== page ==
Developer gets more time to finish streets in Pittsfield subdivision
PITTSFIELD -- The Community Development Board has reluctantly agreed to extend the deadline for a local developer to improve streets in a subdivision so they can be accepted as city streets.
City Solicitor Kathleen Degnan had asked the board for approval to seize a $179,000 letter of credit Yola Esther Development, LLC, and owner Joseph Kroboth had established to ensure the work would be completed. The city would then seek construction bids and complete the work itself.
Ward 4 Councilor Christopher Connell, in whose ward the subdivision off Williams Street and Leona Drive is located, had pressed for action on behalf of residents frustrated over the lack of progress. In addition to the streets not having final paving and promised sidewalk, lighting and tree planting, the fact they are not accepted city streets means the developer remains responsible for plowing and other maintenance, he said.
Connell said at this week's board meeting that residents complained about inadequate plowing and other services, which now are provided by the developer on the private streets.
He said that after similar complaints in 2012 about the pace of progress toward acceptance of the streets, Kara Drive, Giovina Drive and Karen Drive, the developer agreed to finish the work, but that hasn't been done.
Representing Yola Esther Development, attorney Thomas Hamel, of Martin, Oliveira & Hamel, presented an agreement that promised the work would be done this construction season. He later specified July 31 as a finish date, although he said a final paving coat on Karen Drive might have to wait until next spring.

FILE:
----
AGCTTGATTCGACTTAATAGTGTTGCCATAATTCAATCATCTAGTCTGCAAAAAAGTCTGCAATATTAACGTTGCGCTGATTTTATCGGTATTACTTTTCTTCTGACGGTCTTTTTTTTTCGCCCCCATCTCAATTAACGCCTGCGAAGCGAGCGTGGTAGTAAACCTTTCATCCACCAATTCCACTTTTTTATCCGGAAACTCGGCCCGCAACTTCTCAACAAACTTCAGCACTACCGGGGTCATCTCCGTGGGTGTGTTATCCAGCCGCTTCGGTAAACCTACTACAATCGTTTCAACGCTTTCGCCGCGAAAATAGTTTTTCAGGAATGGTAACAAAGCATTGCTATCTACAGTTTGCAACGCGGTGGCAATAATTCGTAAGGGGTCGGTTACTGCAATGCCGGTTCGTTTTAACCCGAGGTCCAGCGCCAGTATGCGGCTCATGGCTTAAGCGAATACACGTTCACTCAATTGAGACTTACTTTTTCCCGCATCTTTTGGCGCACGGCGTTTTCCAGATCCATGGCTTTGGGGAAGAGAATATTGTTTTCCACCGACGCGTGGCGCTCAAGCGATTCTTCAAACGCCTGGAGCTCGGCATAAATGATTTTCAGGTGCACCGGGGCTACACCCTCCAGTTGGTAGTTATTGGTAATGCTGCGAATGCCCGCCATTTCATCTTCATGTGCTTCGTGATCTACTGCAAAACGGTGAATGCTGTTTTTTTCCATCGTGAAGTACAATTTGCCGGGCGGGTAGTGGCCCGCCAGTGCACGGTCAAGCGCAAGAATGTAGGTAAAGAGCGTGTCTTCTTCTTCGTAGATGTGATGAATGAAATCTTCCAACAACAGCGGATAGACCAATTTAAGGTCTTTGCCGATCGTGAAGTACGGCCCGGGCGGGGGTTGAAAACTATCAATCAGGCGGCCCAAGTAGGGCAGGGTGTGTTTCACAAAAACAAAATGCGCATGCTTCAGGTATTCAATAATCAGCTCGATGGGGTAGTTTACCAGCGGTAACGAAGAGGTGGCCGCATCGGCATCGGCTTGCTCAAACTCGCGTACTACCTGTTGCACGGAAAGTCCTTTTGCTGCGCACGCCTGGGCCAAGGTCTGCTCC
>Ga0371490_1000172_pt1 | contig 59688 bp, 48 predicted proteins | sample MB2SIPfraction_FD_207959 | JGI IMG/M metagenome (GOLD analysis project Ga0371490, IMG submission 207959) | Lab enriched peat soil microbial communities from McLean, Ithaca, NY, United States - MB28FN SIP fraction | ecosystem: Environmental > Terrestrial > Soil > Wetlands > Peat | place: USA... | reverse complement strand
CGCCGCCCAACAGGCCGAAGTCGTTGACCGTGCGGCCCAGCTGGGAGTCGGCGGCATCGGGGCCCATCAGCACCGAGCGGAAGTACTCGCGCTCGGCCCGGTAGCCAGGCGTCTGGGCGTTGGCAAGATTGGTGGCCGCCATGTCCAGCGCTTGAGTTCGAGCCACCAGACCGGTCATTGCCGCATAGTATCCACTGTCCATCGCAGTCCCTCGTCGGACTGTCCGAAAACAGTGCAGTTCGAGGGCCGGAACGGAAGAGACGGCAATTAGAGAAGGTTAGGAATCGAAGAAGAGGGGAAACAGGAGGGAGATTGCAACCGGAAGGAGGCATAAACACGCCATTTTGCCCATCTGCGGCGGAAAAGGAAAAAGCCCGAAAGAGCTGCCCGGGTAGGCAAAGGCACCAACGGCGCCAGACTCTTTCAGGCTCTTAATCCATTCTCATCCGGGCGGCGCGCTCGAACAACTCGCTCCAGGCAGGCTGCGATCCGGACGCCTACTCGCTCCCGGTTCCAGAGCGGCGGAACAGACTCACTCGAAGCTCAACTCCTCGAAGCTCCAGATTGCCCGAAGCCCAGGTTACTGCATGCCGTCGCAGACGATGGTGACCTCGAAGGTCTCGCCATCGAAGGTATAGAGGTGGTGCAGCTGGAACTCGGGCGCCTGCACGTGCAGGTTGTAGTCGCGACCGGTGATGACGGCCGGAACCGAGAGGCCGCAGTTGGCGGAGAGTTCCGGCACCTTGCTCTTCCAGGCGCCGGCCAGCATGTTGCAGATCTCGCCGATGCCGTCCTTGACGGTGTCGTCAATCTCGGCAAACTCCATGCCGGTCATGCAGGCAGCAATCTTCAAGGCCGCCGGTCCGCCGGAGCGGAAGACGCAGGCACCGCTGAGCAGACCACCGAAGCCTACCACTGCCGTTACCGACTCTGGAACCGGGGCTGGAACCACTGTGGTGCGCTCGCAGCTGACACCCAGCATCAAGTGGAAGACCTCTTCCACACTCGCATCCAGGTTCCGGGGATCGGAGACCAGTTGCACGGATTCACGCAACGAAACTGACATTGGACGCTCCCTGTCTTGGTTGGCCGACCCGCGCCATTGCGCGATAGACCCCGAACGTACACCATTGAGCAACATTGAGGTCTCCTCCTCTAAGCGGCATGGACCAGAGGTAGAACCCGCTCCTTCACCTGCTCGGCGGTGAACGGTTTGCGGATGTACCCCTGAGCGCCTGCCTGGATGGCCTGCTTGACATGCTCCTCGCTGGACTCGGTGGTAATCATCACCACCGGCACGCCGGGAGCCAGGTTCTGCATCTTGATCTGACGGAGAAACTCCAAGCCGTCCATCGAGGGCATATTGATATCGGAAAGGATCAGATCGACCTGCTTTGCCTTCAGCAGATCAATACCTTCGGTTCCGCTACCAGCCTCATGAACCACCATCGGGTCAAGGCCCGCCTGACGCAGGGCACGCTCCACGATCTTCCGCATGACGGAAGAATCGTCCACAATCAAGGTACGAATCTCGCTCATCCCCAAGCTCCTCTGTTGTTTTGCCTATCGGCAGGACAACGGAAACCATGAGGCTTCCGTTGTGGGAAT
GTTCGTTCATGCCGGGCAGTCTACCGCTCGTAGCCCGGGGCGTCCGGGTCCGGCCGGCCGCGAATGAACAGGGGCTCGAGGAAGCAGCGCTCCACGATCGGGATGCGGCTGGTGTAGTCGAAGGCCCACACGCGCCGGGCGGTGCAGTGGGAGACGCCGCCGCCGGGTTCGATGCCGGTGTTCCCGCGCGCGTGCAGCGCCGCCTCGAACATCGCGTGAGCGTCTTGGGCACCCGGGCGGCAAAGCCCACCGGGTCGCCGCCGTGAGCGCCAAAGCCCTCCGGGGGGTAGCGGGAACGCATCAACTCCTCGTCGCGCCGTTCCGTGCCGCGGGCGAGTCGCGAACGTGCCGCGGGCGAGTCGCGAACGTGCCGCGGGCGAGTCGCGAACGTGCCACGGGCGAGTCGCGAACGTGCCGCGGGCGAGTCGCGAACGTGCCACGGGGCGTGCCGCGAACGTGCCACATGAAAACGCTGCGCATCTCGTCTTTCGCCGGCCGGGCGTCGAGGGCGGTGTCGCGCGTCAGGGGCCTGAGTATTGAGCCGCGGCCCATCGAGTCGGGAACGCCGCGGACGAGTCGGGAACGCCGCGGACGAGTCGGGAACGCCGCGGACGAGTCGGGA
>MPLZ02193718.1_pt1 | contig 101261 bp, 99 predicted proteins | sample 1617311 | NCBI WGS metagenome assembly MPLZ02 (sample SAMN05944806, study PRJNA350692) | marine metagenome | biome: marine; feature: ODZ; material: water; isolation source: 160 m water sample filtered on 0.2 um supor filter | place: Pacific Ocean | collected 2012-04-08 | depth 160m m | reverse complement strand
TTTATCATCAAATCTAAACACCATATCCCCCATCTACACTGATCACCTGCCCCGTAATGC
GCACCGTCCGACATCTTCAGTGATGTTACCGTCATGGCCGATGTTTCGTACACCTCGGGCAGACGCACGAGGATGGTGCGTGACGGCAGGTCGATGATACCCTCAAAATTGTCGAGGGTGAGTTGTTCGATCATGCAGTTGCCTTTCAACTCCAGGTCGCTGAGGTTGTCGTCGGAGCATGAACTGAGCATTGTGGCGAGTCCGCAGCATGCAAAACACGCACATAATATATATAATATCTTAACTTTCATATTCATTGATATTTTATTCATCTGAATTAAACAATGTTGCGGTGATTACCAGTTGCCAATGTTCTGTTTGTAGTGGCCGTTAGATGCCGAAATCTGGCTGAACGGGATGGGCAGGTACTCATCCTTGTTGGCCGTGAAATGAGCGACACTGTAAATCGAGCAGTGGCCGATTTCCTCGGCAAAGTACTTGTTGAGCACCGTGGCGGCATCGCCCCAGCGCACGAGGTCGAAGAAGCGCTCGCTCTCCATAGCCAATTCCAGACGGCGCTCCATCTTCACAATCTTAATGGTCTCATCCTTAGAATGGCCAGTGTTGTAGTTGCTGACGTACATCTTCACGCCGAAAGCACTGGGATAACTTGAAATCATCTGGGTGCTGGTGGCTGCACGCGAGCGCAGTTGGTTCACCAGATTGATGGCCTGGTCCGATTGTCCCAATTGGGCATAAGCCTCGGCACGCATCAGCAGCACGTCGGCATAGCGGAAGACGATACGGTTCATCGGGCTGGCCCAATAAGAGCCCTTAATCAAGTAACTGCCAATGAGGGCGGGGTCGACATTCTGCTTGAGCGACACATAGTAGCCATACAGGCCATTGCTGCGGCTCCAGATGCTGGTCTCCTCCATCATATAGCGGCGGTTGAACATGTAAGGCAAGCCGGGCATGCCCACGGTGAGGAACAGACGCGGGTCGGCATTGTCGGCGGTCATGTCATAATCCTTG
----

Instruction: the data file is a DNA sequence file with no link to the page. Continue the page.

Hamel also promised to return every 30 days to board meetings to provide updates on the work.
Connell and board members expressed reluctance to accept another delay. The councilor said that, if the work is not finished this construction season, it would be too late for the city to seize the letter of credit and bid the street work this year.
Hamel argued, however, that he would be forced to seek an injunction in court if the city tried to seize the funding, and that, at any rate, the developer could move faster to complete the work because he is not required to seek bids.
Board Chairwoman Sheila Irvin took exception to Hamel's remarks about seeking an injunction, saying, "I don't appreciate your tone," which she said sounded threatening. She said that the residents have "been very patient" and have reason to be frustrated at the slow progress.
Hamel apologized, saying that no threat was intended. He added that he wouldn't give his word lightly if he didn't believe the streets will be improved this year.
Connell said he understands that the developer could move more quickly than the city in finishing the streets for acceptance, but he noted that a similar promise "was made two years ago."
He added, "Frankly, I'm not confident."
Board members indicated a willingness to take legal steps to seize the assurance fund of $179,500 and finish the work if progress again lags.
The subdivision originally was approved for developer Emino Barbalunga in 1997 for 41 lots on two streets. After Barbalunga's death, the current owner purchased the subdivision from the estate in 2003.
A number of homes have been sold, and the developer plans to continue to build homes, Hamel said.
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